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Half of All Primary Care, Internal Medicine Jobs Unfilled in 2013

John Commins, for HealthLeaders Media, August 21, 2014

Nearly 70% of organizations searched for a family medicine physician in 2013. The percentage of primary care positions that go unfilled every year "continues to be a problem," says an Association of Staff Physician Recruiters executive.

The demand for primary care physicians and advanced practice nurses continues to grow, and hospitals are beefing up recruiting efforts as the competition intensifies, the Association of Staff Physician Recruiters reports.

ASPR's just-released benchmark survey details more than 5,000 physician and advanced practice nurse searches by 145 healthcare organizations across the country in 2012-2013.

As in previous years, primary care continues to be in high demand. Nearly 70% of organizations searched for a family medicine physician in 2013; the most common physician search, followed by hospital medicine and internal medicine.


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Half of all family medicine and internal medicine positions went unfilled. The percentage of unfilled positions for both of these primary care specialties grew over the prior year with rates increasing from 36% to 47% for family medicine and from 41% to 52% for internal medicine positions, ASPR said.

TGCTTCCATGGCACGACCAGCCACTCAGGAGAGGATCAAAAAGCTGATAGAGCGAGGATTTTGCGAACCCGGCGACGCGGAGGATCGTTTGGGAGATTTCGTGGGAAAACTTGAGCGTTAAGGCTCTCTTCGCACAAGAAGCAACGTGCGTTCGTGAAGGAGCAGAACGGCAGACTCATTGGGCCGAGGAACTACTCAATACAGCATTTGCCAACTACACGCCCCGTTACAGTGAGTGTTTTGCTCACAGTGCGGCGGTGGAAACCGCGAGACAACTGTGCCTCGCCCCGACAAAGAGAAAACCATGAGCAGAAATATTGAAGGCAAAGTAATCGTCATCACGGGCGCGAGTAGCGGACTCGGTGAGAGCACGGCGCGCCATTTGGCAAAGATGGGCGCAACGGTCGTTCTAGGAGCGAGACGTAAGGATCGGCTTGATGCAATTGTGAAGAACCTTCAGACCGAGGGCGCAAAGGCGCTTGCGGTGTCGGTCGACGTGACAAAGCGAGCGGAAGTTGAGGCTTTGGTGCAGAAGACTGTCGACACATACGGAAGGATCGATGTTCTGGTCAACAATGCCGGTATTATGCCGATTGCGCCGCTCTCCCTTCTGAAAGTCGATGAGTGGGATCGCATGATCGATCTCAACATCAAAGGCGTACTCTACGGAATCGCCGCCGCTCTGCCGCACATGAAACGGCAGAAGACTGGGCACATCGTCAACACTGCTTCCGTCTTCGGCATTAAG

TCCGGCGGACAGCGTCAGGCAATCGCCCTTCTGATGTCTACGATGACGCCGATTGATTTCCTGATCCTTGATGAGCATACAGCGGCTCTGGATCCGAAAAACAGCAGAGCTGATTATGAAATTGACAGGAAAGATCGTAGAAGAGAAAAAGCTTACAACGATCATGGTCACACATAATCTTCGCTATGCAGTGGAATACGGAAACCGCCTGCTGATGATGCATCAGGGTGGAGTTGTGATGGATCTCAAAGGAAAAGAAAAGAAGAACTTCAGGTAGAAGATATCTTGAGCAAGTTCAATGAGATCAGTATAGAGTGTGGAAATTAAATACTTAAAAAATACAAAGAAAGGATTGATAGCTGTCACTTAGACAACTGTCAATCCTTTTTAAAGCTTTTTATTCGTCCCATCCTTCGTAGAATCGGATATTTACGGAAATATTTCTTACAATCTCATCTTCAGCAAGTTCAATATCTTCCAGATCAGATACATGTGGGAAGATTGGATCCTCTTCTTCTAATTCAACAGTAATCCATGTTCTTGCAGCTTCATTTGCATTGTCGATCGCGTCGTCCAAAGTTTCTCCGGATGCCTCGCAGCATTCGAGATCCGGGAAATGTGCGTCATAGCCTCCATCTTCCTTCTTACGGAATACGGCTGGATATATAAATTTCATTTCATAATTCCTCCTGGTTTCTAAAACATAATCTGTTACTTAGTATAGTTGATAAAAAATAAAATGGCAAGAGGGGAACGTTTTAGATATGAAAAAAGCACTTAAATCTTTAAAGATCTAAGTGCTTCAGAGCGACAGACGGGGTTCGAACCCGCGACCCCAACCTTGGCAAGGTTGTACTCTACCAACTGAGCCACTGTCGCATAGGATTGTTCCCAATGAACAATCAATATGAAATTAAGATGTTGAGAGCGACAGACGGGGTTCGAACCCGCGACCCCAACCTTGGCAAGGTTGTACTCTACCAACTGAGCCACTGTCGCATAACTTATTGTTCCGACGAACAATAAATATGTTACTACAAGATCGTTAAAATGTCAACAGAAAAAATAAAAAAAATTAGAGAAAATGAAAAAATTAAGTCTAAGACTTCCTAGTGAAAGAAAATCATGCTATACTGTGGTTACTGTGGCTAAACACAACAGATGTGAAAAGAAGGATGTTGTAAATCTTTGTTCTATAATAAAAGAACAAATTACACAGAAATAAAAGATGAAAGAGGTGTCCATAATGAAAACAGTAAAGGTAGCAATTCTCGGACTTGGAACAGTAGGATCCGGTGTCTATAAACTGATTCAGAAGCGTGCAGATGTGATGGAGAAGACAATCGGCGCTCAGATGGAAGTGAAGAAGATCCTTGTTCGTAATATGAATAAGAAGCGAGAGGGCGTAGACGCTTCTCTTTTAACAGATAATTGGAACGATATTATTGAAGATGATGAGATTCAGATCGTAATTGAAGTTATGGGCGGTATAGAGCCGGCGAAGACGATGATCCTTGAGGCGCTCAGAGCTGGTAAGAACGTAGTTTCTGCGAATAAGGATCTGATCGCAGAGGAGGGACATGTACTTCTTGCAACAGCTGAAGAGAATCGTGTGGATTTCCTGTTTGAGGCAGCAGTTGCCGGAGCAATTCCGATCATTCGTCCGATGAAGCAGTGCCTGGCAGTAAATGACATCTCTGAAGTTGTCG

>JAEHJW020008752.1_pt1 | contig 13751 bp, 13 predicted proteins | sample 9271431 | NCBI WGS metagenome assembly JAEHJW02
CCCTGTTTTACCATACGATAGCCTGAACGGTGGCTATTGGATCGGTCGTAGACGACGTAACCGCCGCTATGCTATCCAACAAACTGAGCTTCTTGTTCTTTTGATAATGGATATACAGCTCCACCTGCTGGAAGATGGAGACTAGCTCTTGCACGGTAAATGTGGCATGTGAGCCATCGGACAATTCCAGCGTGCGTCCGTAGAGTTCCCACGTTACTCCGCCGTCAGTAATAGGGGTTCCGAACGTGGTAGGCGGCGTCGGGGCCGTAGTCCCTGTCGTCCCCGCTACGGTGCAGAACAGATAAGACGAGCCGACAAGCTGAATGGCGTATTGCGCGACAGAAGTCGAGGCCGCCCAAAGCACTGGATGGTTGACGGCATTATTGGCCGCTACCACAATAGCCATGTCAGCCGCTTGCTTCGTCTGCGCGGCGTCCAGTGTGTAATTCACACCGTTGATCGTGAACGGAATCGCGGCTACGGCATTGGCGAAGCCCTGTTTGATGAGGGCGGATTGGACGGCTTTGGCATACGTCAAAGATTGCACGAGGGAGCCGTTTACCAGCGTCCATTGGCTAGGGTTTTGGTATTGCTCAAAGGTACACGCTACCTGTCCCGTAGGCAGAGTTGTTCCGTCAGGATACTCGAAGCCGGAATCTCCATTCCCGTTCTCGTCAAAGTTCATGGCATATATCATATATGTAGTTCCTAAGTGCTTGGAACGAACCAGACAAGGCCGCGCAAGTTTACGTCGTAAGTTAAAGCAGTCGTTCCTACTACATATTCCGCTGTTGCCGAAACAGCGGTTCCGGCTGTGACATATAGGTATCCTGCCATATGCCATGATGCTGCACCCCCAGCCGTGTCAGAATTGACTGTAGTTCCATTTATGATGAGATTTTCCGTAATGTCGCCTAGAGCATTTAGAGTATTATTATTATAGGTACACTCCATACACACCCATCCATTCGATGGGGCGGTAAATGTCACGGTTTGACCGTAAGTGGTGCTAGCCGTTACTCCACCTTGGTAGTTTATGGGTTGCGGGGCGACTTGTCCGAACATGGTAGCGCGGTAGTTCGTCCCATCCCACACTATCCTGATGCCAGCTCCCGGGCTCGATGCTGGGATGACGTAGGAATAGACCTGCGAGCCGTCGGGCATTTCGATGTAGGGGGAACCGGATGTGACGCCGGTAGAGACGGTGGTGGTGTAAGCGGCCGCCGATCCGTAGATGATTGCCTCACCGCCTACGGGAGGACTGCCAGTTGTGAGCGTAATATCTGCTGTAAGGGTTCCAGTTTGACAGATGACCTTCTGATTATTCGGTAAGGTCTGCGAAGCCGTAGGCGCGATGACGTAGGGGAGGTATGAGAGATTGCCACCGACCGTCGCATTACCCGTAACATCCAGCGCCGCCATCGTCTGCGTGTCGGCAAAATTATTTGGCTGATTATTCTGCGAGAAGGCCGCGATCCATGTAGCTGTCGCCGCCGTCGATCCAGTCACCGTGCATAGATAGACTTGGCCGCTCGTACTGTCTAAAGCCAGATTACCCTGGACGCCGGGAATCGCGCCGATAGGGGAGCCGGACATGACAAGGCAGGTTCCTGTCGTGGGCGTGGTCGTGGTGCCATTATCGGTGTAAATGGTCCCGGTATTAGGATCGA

"I don't think there are any surprises with primary care continuing to be the top searches for both physicians and advanced practice providers. The percentage of positions that go unfilled every year continues to be a problem," says ASPR Executive Director Jennifer Metivier.

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3 comments on "Half of All Primary Care, Internal Medicine Jobs Unfilled in 2013"


Myrna Jordan (9/2/2014 at 2:42 PM)
I whole heartedly agree that more part time jobs would help solve this problem. Work life balance is something that is really needed, especially by mothers.

George heffner (8/31/2014 at 5:14 AM)
Always a matter of price

John Jones, MD (8/22/2014 at 3:08 PM)
Not suprising - if more part-time positions were available,this wouldn't be such a problem. Many women go in to primary care and many can't or don't want to work the 60-80 hours a week a full-time job entails. MORE PART-TIME WORK OPPORTUNITIES IS PART OF THE SOLUTION!!!